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Using Libraries to Enhance Entrepreneurship

By Jim Takeshita

Even under the best of circumstances, starting and maintaining a small business is a costly, complex, and time-consuming process. If you’re an aspiring entrepreneur with a good idea, an experienced operator trying to meet a bottom line, or a local creative seeking community connection: Where do you go if you’re not sure what your next step is?

Try your library.

Libraries, such as the St. Louis County Library, report saving small business owners significant money each year (check out the American Library Association’s Library Value Calculator for more). This potential for cost savings is a national trend: Across the United States, libraries in every locality provide entrepreneur support resources of all kinds, from workshops and networking opportunities to specialized media equipment and market research. Working with a local library is a good way for prospective and established small business owners to get the help they need—and a good way for business support organizations to extend the reach and impact of their services.

How Libraries Unleash Entrepreneurial Potential from Libraries Build Business and American Library Association Logo

Partners in programming

Regardless of your level of experience and which steps you’ve already taken, libraries have something to offer. Many libraries offer introductory classes for aspiring entrepreneurs, helping individuals to take their ideas and turn them into plans. The Baltimore County Public Library, in partnership with the Enoch Pratt Free Library in Maryland, operates a training program called the Entrepreneur Academy, a series of seven classes on topics such as business finances, marketing, recordkeeping, and strategy. Enrolling in these classes provides participants with the opportunity to engage with industry experts, including attorneys, insurance agents, and bankers. The library also provides in-person and virtual instruction, laptops, hotspots, and database access for market research and more. 

A community entry point

The Independence Public Library (IPL) in Kansas serves a rural population of roughly 9,000 residents and is located about 1-3 hours away from traditional business support organizations. To address this, IPL’s Cultivate Indy Business Lab was created with the objective of helping underrepresented entrepreneurs launch and maintain small businesses. Cultivate Indy collected resources offered by nearby SBDCs, SCORE, Main Street, and other economic development groups to provide easy, “one-stop” access for aspiring entrepreneurs. By acting as the community’s entry point for new entrepreneurs, Cultivate Indy has helped users access specialized aid, attain membership in the business community, and ensure area development organizations were able to reach business owners from all backgrounds.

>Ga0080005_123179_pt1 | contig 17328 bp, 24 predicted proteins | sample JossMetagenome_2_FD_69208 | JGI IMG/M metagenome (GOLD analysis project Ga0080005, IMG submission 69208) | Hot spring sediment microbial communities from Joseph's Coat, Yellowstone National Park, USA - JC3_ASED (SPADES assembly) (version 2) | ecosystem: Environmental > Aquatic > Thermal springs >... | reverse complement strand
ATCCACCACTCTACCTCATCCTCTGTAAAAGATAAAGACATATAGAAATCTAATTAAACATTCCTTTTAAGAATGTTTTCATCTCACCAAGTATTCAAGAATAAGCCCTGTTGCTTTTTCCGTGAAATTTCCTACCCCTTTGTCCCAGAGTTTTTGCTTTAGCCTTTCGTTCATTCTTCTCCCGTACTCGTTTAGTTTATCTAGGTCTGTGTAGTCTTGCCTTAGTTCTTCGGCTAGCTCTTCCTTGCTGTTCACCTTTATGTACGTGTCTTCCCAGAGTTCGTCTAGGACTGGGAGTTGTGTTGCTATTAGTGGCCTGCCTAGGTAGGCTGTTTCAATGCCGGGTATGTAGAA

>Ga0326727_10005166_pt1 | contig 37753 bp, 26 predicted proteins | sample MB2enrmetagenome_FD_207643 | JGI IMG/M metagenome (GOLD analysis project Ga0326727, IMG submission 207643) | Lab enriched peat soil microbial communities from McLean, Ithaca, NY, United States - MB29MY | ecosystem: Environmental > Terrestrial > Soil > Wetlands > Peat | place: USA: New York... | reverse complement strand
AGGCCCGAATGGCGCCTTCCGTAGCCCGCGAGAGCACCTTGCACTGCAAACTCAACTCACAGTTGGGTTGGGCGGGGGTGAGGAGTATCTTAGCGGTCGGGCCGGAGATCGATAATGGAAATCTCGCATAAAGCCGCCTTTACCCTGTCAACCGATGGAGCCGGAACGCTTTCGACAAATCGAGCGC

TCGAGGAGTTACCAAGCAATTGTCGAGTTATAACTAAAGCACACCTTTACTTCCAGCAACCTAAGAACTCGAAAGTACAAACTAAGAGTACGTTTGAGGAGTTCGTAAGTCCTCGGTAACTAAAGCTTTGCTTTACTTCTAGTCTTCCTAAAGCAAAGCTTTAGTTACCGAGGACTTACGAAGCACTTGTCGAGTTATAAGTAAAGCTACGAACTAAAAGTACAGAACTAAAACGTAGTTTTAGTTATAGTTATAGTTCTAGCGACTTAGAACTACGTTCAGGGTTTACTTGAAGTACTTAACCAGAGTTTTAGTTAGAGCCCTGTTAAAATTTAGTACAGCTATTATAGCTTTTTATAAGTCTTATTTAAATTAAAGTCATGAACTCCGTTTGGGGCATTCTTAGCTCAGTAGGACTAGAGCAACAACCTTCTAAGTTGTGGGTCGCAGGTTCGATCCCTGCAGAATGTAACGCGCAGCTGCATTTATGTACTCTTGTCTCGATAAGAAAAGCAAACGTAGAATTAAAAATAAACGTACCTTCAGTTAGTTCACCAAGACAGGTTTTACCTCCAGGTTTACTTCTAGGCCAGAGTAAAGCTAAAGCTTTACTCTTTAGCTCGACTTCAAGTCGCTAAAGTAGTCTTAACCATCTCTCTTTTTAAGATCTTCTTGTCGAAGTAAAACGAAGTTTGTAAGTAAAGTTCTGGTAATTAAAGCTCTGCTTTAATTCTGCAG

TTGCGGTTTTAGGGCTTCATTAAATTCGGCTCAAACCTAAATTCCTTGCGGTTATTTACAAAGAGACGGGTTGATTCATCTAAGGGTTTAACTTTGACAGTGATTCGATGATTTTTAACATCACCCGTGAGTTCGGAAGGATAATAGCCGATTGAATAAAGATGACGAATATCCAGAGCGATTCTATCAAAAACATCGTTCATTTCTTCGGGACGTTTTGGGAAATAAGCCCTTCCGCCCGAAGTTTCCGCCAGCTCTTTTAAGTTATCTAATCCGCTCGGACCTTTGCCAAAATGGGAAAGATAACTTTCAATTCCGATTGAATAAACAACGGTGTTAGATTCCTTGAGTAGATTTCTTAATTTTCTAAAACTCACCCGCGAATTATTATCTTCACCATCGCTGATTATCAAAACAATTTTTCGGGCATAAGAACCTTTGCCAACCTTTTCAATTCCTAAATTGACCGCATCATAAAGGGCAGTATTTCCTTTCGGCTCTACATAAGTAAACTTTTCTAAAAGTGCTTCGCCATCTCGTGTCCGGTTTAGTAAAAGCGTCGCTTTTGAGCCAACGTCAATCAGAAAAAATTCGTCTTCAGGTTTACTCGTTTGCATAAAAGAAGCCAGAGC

How Libraries Unleash Entrepreneurial Potential from American Library Association Logo

Addressing specific client needs

In Stamford, CT, the Ferguson Library developed its Small Business Resource Center to support new minority and women-led small business owners and eliminate barriers preventing entrepreneurs from starting and growing their business. At the center of this effort are Ferguson Library’s Entrepreneurs in Residence (EiR), who are paired with their clients to assist with business plan development and applications to business incubators. The Small Business Resource Center can also draw upon its network of community partners (including the local Women’s Business Development Center) to hold workshops, lectures, and networking sessions for participants. In combination with the Ferguson Library’s coworking spaces, equipment and technology services, and industry database access, the Small Business Resource Center provides support, access, and expertise to its small business community.

Reach out to your library to find out more

With 123,000 libraries across the United States, libraries are vital connectors and hubs—convenient, accessible, and open to all. Libraries already serve as the first stop for anyone in need of a place to work, study, and learn—and are staffed by expert professionals committed to serving their communities. To find out what your library has to offer, make a phone call, send an email, visit their website, or just walk in through the front door! 

Authos Jim Takeshita Photo
About the Author: Jim Takeshita is a Public Policy Associate with the American Library Association and helps maintain the Libraries Build Business Community, a peer-to-peer network intended for libraries as they develop small business support services. 

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